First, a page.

The first six years of my ashtanga yoga practice have been my most formative. It was shortly after I joined a local yoga shala that I met my first true ashtanga yoga teachers who were holding a workshop there. They are based on a Greek island, which meant I had to travel to study with them. Their shala is small, dark, very hot and very crowded. The floor is concrete and the ceiling low. No props and blocks tolerated, no wall for handstands allowed. You practiced handstands with the teacher and when it was deemed fit, had to do it on your own – no wall. You only moved along in the series when an asana was mastered comfortably, no variations and excuses. I was totally hooked. Every year, for roughly 6 years, I travelled to Greece to sweat and suffer in that shala. In addition, I followed my teachers on their workshops throughout Europe. I soaked it all up.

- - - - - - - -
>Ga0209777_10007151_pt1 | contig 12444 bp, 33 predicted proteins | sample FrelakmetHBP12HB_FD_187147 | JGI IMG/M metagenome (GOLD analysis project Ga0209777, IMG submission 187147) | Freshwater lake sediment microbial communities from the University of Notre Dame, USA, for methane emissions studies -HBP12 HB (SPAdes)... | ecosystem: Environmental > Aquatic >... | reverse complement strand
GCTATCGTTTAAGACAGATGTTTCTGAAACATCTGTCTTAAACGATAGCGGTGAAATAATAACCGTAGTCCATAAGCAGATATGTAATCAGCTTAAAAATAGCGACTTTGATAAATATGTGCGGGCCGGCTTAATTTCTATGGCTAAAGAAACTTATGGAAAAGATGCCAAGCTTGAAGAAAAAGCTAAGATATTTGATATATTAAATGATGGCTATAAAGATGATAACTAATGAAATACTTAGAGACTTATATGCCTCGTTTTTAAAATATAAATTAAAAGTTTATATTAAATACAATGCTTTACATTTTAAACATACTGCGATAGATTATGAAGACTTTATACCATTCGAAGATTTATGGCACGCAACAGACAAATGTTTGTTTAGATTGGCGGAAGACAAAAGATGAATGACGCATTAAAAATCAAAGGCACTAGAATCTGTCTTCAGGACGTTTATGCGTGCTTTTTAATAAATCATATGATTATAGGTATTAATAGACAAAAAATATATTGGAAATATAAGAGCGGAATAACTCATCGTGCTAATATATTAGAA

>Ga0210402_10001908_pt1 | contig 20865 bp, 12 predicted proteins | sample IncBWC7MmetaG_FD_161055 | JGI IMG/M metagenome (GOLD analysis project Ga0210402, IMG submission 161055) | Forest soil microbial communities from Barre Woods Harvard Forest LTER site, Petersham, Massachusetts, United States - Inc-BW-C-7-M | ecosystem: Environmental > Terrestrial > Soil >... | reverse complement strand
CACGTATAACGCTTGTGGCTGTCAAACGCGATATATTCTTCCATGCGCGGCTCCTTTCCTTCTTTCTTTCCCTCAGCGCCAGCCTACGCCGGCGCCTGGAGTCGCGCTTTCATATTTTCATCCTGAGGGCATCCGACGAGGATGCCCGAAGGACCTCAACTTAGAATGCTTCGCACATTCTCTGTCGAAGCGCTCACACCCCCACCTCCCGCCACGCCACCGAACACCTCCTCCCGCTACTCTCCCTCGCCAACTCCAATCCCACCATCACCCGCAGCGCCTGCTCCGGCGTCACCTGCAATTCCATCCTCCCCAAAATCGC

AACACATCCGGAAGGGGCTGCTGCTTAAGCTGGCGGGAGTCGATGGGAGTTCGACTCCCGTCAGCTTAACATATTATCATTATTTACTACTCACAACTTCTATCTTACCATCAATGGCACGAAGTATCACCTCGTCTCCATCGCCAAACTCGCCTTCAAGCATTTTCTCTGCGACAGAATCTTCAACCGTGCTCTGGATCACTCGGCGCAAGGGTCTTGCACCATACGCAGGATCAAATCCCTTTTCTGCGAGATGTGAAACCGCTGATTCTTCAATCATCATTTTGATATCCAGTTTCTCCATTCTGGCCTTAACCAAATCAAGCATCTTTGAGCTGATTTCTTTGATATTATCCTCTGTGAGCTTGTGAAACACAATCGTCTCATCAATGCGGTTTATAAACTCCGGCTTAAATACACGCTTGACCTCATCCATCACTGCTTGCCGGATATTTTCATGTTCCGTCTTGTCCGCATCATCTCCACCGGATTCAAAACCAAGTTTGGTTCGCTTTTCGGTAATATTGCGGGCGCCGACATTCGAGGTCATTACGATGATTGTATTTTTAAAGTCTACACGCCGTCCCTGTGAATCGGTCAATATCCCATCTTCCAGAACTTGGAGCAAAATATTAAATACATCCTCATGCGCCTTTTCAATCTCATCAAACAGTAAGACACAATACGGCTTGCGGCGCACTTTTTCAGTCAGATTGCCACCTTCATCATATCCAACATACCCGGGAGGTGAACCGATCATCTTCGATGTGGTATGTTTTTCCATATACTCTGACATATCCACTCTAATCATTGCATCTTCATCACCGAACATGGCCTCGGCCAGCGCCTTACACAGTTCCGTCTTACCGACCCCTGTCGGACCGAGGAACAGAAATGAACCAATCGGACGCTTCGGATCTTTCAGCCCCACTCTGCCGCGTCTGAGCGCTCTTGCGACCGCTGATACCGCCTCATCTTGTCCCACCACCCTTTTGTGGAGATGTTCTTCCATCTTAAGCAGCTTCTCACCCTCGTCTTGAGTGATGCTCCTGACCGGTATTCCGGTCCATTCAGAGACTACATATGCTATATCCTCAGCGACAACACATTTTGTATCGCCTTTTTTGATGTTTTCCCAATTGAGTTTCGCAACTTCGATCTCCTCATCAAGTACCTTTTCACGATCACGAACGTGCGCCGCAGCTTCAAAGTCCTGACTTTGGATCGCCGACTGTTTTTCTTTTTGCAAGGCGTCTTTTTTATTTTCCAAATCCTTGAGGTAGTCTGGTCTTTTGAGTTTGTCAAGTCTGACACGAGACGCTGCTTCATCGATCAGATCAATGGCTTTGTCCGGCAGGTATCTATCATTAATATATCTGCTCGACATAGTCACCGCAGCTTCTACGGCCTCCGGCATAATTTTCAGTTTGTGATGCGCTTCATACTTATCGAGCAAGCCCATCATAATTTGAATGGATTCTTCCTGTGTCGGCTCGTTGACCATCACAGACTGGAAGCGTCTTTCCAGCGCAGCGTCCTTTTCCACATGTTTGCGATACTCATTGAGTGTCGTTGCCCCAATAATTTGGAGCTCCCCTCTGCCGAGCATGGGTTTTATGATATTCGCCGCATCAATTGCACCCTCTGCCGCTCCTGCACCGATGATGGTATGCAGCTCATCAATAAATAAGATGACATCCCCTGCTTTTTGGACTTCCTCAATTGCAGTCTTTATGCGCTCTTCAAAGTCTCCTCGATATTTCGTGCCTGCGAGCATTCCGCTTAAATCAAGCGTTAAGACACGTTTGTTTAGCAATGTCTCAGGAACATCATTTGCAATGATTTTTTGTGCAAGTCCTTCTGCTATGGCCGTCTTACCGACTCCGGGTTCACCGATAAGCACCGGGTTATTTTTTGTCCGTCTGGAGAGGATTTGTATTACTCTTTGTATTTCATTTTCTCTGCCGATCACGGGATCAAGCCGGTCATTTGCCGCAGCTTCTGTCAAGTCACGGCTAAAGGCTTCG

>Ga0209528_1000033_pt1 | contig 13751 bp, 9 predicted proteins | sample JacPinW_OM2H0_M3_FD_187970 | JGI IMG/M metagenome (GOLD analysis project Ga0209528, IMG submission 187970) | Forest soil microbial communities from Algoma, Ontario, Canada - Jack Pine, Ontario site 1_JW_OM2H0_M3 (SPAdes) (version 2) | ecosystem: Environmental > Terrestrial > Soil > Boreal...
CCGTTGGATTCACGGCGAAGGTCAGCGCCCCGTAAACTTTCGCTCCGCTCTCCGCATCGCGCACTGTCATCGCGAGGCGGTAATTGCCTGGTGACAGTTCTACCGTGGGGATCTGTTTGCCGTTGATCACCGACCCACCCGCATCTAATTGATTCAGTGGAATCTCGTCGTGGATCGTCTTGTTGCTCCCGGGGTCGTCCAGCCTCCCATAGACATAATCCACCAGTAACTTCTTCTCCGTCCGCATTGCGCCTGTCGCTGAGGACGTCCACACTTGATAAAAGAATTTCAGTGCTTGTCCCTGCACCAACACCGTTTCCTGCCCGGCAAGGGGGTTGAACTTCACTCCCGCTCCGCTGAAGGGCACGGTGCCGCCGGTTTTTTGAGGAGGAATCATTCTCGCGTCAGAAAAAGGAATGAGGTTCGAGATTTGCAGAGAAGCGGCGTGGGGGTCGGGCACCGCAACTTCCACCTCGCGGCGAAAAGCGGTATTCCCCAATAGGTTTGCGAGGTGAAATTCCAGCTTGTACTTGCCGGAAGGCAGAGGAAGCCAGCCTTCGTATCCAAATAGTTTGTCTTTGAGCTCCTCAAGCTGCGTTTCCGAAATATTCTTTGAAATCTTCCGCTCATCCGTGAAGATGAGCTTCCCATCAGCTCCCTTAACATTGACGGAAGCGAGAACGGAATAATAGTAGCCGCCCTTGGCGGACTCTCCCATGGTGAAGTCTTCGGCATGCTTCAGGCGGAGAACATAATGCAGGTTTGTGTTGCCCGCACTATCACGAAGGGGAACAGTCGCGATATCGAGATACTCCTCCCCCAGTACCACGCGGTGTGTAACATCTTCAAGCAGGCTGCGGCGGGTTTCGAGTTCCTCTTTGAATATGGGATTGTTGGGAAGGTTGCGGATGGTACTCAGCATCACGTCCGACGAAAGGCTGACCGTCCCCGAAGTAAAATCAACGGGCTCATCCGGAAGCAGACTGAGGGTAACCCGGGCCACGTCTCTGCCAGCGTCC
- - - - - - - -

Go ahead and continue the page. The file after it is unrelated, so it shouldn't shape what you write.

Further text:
For the rest of the year, I practiced alone at home. Just as I learned it from my teachers. No probs, no wall and no messing around with asanas beyond to what I was given. I never questioned this approach. For years I got up at 3 am before work and went on my mat to face my demons. At the beginning, I felt very rigid and vulnerable and my mind was on party overdrive. At times there was so much stiffness and pain that I cried in savasana. I swore I would quit, only to get up again the very next morning for more of the same.